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Net asset value is the value of an entity's assets minus the value of its liabilities, often in relation to open-end or mutual funds, since shares of such funds registered with the U.S. Securities and Exchange Commission are redeemed at their net asset value. This may also be the same as the book value or the equity value of a business. Net asset value may represent the value of the total equity, or it may be divided by the number of shares outstanding held by investors, thereby representing the net asset value per share.
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Net asset value is most commonly used in the context of open-end funds. Shares and interests in such funds are not traded between investors, but are issued by the fund to each new investor and redeemed by the fund when an investor withdraws. A fund will issue and redeem shares and interests at a price calculated by reference to the NAV of the fund, with the intention that new investors receive a fair proportion of the fund and redeeming investors receive a fair proportion of the fund's value in cash.
For example, if a fund has a NAV of $200 million and 1 million shares in issue on a certain day, the "NAV per share"—the price at which shares are issued—is $200. A person investing $40 million on that day will therefore be given 200,000 shares. Immediately following his investment the total NAV of the fund will be $240 million, as the new investor's cash becomes part of the fund and is available for investment by the fund. The investor will then be entitled to 1/6 of whatever the fund's value is when he withdraws his investment, if in the meantime his 1/6 ownership is not altered by any further withdrawals or investments to the fund.
The valuation of the assets and liabilities of an open-ended fund is therefore very important to investors. If the NAV in the above example had, with the same assets, been calculated as $160 million (and the NAV per share as $160), the investor would have been given 250,000 shares and would become entitled to 1/5 of the fund's value.
In contrast, closed-end funds are traded in the open market between investors and so the price of shares or interests in a closed-end fund will be whatever the parties agree it to be, which may not correspond to the fund's NAV. Publicly traded shares in such funds generally trade at a price below NAV.
The NAV of a collective investment scheme (such as a U.S. mutual fund or a hedge fund) is calculated by reference to the total value of the fund's portfolio (its assets) less its accrued liabilities (money owed to lending banks, fees owed to investment managers and service providers and other liabilities).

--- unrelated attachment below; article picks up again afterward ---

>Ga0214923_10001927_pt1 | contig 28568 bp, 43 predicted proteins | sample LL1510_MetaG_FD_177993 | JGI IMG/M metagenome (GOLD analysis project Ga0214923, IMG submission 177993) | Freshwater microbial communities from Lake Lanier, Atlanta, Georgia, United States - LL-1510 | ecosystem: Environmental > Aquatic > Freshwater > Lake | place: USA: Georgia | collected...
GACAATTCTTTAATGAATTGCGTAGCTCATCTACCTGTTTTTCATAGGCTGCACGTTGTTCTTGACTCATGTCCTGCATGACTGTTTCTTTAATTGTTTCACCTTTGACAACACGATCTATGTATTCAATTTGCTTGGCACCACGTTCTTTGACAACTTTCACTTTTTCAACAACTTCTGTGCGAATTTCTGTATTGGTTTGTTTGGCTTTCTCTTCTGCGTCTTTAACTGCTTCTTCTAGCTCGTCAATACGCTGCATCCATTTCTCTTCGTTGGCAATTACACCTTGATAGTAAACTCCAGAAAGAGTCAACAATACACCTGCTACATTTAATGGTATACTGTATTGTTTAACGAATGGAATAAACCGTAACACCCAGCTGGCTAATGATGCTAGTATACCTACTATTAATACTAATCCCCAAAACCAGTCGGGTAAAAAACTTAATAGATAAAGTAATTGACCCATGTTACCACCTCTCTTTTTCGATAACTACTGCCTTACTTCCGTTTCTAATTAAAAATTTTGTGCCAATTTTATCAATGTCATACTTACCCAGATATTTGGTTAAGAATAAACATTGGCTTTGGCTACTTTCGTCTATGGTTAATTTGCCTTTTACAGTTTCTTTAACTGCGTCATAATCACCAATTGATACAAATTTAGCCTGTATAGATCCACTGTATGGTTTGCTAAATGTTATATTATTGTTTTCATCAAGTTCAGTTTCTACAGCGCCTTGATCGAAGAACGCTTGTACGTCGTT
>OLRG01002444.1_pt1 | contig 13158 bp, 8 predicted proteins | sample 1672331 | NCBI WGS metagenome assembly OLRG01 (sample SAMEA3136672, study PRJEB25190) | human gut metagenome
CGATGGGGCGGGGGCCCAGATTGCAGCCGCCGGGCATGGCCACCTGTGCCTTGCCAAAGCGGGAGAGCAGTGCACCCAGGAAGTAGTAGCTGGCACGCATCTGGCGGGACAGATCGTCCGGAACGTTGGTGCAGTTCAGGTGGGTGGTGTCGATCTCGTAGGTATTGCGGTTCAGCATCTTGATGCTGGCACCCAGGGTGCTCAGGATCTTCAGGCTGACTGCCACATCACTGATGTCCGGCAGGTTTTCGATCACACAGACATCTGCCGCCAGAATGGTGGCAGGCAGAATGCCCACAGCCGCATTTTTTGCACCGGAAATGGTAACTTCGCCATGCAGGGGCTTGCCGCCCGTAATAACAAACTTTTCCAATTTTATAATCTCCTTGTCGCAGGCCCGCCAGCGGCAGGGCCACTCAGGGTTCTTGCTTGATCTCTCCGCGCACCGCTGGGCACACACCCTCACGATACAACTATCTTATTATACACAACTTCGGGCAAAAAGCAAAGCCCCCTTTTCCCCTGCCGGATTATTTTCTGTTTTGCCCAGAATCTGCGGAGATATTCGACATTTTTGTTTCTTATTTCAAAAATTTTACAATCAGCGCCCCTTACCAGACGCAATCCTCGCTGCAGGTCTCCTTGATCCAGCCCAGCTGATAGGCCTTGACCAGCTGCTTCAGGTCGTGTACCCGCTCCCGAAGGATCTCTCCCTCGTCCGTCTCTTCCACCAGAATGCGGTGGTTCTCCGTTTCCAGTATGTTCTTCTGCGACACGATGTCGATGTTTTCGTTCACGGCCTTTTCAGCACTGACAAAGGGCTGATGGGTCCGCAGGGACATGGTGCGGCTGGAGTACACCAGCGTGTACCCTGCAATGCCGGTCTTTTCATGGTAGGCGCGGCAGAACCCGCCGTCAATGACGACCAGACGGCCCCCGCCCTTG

Turning to operating companies as opposed to investment companies (mutual funds), in determining whether shares in a public company are a cheap or expensive investment, one tool used by investors is a comparison of the company's current market capitalization (being the price at which the market values the company) with its NAV. The NAV may be below the market price for the following reasons:
A company's market value will not always be greater than its NAV. For example, analysts and management estimated that Liberty Media Corporation was trading for 30-50% below its net asset value (or "core asset value") in June 2007. Where a company's market value is lower than its NAV, it may be considered more profitable to wind the company down and sell off its assets individually rather than continue to run it as a going concern.
In contrast to fund valuation, the assets of a company will generally be valued for the purpose of a NAV calculation using the book value, the historical cost or the amortised cost of the company's assets, or an appropriate combination of the three.
Real estate investment trusts
NAV is one of the valuation indices of real estate investment trusts (REITs, pronounced "Reets"). NAV is normally quoted "per investment unit" where the value is divided by the number of total outstanding investment units. In simple terms, NAV is an adjusted net asset value reflecting the market values of real estate properties held by an investment corporation. The degree of premium/discount on individual investment unit prices relative to the per-unit NAV serves as the yardstick for assessment. The NAV index is synonymous to the adjusted price-to-book ratio in which factors such as unrealized losses/gains of owned properties and brand values are reflected. News companies such as PropertyMall typically report on a REITs NAV when the company reports it.
Variable insurance and variable annuity contracts
Variable universal life insurance policies and variable annuity contracts often are structured somewhat similar to mutual funds, and they may vary in value as securities and markets fluctuate. Typically, these insurance or annuity products issue "units" of ownership to policyholders/annuitants in exchange for their investment—similar to shares of a mutual fund. Also similar to a fund, the assets, liabilities and net assets of these product entities are valued periodically resulting in an asset unit value or AUV or UAV per share, which is similar to NAV for a fund.